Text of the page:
Chippewa Herald * July 2, 2008       Visitor
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Off he goes, into the wild blue yonder

Son's final haircut brings back flood of memories

by Tom Arneberg, Community Columnist

I had trouble going to sleep last Tuesday night -- my pillow was wet. It's not often I sob uncontrollably, but our little boy was leaving.

My wife Beth had just given Ben "the haircut." At midnight, no less. Benjamin would be leaving the next morning for the U.S. Air Force Academy in Colorado Springs.

Putting my hand on Ben's head of quarter-inch hair brought back memories of his boyhood when buzzcuts were the norm.

The last year has been full of mixed emotions in our family. On the one hand, Ben is definitely ready to leap into adulthood.

Physically, he towers over the rest of us and is in amazing condition, having pushed himself through the USAFA training for months -- running, pullups, pushups, situps, intervals -- in addition to his normal weightlifting routine.

Mentally, he has developed a solid work ethic of putting academics ahead of fun. He is often not the first to catch on to a concept, but he will pursue it doggedly until he fully understands.

Emotionally, he is as loud and obnoxious as any 18-year-old male. He needs his own space!

Spiritually, he submits to God's authority and reads his Bible every day. He has a keen sense of right and wrong -- he has already been living the "honor code" that will be strictly enforced at the Academy.

Some of his friends look at him funny when he refuses to put "free" downloaded songs on his iPod. This attention to the letter of the law will serve him well at the Academy. As the Bible says, "You have been faithful with a few things; I will put you in charge of many things."

He will be a great Air Force officer.

When I think of those characteristics, I feel nothing but pride and honor and excitement for his future.

On the other hand, when I feel that fuzzy head of hair...well, it takes me back, and that's when I lose it.

I suppose it doesn't help that I have his furry little blue striped shirt on the shelf by my desk at work. Beth was going to THROW IT AWAY fifteen years could she do that?! Too many memories, so here it sits.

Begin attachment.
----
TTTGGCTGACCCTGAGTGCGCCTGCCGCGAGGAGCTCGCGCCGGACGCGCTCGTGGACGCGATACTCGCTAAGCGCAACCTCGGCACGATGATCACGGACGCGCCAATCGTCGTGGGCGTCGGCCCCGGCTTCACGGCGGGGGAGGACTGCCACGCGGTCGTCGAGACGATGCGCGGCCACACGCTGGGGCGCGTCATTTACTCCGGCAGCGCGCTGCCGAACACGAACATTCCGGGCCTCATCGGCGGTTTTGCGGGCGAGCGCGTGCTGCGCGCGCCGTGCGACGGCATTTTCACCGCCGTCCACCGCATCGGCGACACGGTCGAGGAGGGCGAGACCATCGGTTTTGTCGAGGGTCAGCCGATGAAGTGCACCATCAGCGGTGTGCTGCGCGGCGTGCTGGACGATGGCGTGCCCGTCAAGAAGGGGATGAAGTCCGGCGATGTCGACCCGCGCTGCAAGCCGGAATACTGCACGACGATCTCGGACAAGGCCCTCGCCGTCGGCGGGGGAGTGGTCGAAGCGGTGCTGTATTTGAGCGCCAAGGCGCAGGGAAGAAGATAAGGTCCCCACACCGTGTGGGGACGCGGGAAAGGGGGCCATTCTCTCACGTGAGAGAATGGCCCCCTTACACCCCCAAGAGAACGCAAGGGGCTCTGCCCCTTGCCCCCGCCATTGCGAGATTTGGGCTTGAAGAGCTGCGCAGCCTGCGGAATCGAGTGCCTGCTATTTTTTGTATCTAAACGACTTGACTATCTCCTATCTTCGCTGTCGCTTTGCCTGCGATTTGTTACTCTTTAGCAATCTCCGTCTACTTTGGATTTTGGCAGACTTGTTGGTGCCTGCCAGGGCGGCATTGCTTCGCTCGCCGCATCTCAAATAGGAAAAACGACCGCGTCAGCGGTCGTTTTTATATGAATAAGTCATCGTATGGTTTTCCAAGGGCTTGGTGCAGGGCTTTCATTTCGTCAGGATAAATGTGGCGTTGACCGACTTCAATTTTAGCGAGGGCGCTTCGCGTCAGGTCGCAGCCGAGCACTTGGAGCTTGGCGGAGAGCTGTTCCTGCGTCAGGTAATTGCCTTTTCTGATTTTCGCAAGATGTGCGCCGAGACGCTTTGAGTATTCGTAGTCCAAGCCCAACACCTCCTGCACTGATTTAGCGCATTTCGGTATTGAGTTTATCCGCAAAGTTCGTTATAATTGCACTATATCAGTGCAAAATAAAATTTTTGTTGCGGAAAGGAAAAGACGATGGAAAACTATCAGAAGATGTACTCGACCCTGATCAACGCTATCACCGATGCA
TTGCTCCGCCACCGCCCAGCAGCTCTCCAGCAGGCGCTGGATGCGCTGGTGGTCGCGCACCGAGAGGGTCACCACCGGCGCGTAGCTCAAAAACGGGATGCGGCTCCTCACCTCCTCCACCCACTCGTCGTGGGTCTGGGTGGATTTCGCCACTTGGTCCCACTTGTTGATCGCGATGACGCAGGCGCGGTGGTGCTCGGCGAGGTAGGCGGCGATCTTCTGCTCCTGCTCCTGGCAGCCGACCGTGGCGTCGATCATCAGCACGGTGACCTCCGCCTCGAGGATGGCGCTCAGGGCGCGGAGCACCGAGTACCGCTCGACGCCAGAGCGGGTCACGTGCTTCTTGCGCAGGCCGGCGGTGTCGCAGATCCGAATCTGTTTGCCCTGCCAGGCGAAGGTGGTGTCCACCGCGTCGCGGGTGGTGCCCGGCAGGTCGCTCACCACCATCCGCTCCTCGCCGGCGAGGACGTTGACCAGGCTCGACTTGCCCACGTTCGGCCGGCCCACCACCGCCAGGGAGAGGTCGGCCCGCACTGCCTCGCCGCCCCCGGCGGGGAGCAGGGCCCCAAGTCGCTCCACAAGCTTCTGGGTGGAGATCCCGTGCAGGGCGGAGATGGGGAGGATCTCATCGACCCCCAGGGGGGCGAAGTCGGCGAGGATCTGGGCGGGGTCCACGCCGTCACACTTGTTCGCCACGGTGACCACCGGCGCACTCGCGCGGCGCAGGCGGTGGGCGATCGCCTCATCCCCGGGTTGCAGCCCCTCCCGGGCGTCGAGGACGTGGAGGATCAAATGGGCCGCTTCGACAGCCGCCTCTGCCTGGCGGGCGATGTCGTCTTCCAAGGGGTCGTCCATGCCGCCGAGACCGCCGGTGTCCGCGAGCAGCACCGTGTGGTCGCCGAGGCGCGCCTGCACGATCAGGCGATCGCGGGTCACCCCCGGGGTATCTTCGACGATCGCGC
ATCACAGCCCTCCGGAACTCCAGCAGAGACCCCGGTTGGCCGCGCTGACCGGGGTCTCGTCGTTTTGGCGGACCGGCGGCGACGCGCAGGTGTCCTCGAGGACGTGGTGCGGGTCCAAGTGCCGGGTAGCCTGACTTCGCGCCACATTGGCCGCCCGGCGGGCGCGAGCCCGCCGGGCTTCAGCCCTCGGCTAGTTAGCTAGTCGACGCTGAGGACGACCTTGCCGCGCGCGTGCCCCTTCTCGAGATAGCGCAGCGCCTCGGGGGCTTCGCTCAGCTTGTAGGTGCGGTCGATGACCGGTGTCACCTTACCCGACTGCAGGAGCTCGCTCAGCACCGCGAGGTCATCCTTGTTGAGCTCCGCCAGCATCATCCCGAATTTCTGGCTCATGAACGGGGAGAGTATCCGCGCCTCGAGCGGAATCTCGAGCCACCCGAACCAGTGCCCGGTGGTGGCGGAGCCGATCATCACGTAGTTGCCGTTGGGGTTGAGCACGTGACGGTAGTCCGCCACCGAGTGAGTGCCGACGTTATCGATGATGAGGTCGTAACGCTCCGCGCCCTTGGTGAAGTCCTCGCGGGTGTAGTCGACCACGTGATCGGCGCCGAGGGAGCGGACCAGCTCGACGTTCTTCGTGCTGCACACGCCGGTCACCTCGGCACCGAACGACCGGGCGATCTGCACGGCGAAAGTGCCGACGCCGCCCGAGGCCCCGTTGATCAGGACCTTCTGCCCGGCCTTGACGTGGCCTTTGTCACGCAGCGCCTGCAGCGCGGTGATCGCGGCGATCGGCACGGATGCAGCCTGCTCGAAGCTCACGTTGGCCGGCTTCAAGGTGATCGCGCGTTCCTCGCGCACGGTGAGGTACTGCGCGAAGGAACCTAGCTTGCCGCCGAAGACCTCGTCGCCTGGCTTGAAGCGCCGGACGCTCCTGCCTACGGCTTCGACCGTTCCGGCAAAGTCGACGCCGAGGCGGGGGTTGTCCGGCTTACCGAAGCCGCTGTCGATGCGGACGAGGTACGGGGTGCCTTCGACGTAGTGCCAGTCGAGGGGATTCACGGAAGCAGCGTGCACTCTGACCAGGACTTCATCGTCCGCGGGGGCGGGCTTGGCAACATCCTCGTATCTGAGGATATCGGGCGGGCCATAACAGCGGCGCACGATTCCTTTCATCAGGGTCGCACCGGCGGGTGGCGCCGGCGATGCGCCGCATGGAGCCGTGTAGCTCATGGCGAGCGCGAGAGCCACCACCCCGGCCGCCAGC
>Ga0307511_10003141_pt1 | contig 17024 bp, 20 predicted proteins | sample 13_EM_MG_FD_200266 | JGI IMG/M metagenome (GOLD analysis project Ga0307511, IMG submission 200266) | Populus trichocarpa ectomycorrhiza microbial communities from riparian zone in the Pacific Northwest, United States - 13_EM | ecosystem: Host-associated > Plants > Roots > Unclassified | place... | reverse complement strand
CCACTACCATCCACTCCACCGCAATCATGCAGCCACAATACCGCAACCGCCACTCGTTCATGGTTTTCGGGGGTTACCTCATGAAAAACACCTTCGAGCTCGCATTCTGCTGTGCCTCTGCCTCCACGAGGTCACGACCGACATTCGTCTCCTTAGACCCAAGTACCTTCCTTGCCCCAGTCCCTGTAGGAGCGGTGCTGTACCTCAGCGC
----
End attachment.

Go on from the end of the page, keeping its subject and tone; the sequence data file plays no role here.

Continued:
Right next to it are Ben's first pair of toddler shoes. You can tell by the scuff marks and the embedded dirt that he jumped around a lot. (Some things don't change.)

Those shoes take me back even further, to a February 1989 barbershop harmony chorus rehearsal in Portland, Oregon.

Beth and I had been trying to have kids for a couple years. That might not seem like much now, but at the time, when you're not sure if you can ever have kids, two years seems like an eternity.

I was up in front of 90 fellow barbershop singers, and in walks Beth with a little package. "Go ahead, open it," she says.

So in front of all those guys, I opened the box, and pulled out a pair of baby booties. It took a few seconds to sink in, before I realized that she was PREGNANT! Needless to say, my first encounter with Ben was a little emotional, too.

When Ben got the Academy appointment from Senator Kohl last November, we knew that we are entering a series of "lasts." Sure, he'd be home for Christmases, but in February we celebrated the last Groundhog Day that we would spend with Ben, at least for nine years. Same for birthdays and other minor holidays. Marking the "lasts" drove Beth nuts, but I guess I'm the nostalgic one.

One thing that helps me cope is that I have no regrets as a father. I've made plenty of mistakes -- nobody is perfect. But thanks to books I've read, radio programs like "Focus on the Family," mentors from church, and the example of my own dad, I've learned to put my family first whenever possible.

Back in 1989, I thought it would be a big sacrifice to postpone or give up my many hobbies and interests, but fatherhood turned out to be the greatest adventure of all. I've loved every minute of it!

Well, maybe not the last few days. It just hurts.

All I can think of is the lyrics to the haunting minor-key melody from "Fiddler on the Roof" (with plenty of violins):

Is this the little girl I carried?
Is this the little boy at play?
I don't remember growing older
When did they?

When did she get to be a beauty?
When did he get to be so tall?
Wasn't it yesterday
When they were small?

Sunrise, sunset, Sunrise, sunset
Swiftly flow the days
Seedlings turn overnight to sunflowers
Blossoming even as we gaze

Sunrise, sunset, Sunrise, sunset
Swiftly fly the years
One season following another
Laden with happiness and tears

I'm just glad my office at work has a door on it.

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